Experiences in school leave some people with the impression that good writing simply means writing that contains no bad mistakes – that is, no errors of grammar, punctuation, or spelling. In fact, good writing is much more than just correct writing. It’s writing that responds to the interests and needs of our readers.
Briefly, here are the basic characteristics of good, effective writing:
- Good writing has a clearly defined purpose.
- It makes a clear point.
- It supports that point with specific information.
- The information is clearly connected and arranged.
- The words are appropriate, and the sentences are clear, concise, emphatic, and correct.
Good writing is the result of much practice and hard work. This fact should encourage you: it means that the ability to write well is not a gift that some people are born with, not a privilege extended to only a few. If you’re willing to work, you can improve your writing.
One of the most lucid and sensible answers to this question appeared a few years ago in–of all places–a position statement on the teaching of grammar in American schools. Published by the National Council of Teachers of English (NCTE), the report is blessedly free of educational cant. Here’s how it begins:
Grammar is important because it is the language that makes it possible for us to talk about language. Grammar names the types of words and word groups that make up sentences not only in English but in any language. As human beings, we can put sentences together even as children–we can all do grammar. But to be able to talk about how sentences are built, about the types of words and word groups that make up sentences–that is knowing about grammar. And knowing about grammar offers a window into the human mind and into our amazingly complex mental capacity.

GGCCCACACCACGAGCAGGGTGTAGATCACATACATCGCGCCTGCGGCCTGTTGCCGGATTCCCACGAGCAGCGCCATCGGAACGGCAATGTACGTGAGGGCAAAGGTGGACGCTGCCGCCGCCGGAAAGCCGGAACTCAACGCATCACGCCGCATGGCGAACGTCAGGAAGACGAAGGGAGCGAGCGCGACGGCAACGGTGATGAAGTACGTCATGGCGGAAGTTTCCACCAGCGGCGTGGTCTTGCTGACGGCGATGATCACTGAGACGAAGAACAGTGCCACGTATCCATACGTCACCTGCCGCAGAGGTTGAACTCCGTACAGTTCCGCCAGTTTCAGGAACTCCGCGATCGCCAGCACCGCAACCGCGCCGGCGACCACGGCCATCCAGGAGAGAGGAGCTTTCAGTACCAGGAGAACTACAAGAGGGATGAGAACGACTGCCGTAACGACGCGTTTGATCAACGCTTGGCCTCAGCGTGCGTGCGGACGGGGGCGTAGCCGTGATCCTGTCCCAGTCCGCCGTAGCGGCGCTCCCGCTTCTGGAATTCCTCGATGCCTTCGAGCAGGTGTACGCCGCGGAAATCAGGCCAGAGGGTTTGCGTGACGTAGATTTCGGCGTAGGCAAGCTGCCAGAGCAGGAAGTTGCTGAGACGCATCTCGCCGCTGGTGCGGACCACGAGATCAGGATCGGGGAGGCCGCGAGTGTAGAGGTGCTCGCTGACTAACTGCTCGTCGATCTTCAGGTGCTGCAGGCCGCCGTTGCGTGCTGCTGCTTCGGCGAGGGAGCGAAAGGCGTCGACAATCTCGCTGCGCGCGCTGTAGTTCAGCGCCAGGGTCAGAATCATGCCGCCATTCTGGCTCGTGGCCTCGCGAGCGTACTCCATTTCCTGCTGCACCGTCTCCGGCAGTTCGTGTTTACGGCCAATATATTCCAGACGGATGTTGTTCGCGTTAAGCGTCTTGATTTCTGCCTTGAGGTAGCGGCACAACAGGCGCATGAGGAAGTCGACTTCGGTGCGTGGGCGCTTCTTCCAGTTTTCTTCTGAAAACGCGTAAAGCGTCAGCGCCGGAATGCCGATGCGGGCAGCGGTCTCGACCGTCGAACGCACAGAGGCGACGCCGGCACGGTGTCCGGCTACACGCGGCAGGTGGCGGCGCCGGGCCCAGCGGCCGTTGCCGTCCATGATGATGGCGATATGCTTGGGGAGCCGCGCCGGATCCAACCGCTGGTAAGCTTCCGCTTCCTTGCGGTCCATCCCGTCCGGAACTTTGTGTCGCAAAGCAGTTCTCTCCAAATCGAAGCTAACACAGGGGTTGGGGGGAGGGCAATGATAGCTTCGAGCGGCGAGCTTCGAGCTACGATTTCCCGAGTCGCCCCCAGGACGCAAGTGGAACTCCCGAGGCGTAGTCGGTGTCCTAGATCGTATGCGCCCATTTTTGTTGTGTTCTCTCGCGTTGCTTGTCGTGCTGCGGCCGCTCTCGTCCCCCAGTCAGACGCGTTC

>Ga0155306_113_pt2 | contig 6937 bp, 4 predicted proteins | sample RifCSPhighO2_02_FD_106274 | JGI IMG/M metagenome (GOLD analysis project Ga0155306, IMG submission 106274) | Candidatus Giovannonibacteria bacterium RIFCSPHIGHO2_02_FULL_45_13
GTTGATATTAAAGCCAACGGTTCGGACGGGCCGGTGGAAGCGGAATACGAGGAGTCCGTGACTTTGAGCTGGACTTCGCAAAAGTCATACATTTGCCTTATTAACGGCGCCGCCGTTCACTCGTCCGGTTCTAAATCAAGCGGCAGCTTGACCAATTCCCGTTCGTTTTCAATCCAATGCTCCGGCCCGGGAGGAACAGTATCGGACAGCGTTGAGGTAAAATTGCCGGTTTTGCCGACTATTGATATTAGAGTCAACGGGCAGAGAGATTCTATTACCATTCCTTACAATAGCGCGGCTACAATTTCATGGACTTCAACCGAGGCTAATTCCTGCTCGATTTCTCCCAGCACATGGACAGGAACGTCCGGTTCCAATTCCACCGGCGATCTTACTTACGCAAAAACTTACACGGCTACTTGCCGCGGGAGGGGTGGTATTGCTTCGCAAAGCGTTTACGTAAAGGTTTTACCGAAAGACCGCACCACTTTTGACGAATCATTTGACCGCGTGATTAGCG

People associate grammar with errors and correctness. But knowing about grammar also helps us understand what makes sentences and paragraphs clear and interesting and precise. Grammar can be part of literature discussions, when we and our students closely read the sentences in poetry and stories. Knowing about grammar means finding out that all languages and all dialects follow grammatical patterns.
Grammar is a subject too complex to be summarized here. Poor grammar may do nothing worse than irritating your readers. Sometimes, however, poor grammar can make your writing confusing or impossible to understand.
Be careful with spelling, and especially with homonyms (words which sound the same but are spelled differently). You may have correctly spelled a word that you didn’t mean to use. “Joe is a little horse” is a very different statement from “Joe is a little hoarse.”
Incorrect punctuation can change the meaning of a sentence. “My brother’s money” belongs to my brother, but “my brothers’ money” belongs to my brothers. A misplaced comma can turn one modifier into two different modifiers. “He arrived for his appointment, late yesterday afternoon,” suggests that he arrived on time for an appointment in the late afternoon. “He arrived for his appointment late, yesterday afternoon,” suggests that he was late for his appointment.
Failure to understand the parts of speech can also cause confusion. If, instead of “I feel bad,” you write, “I feel badly,” it sounds as if you are not very good at feeling.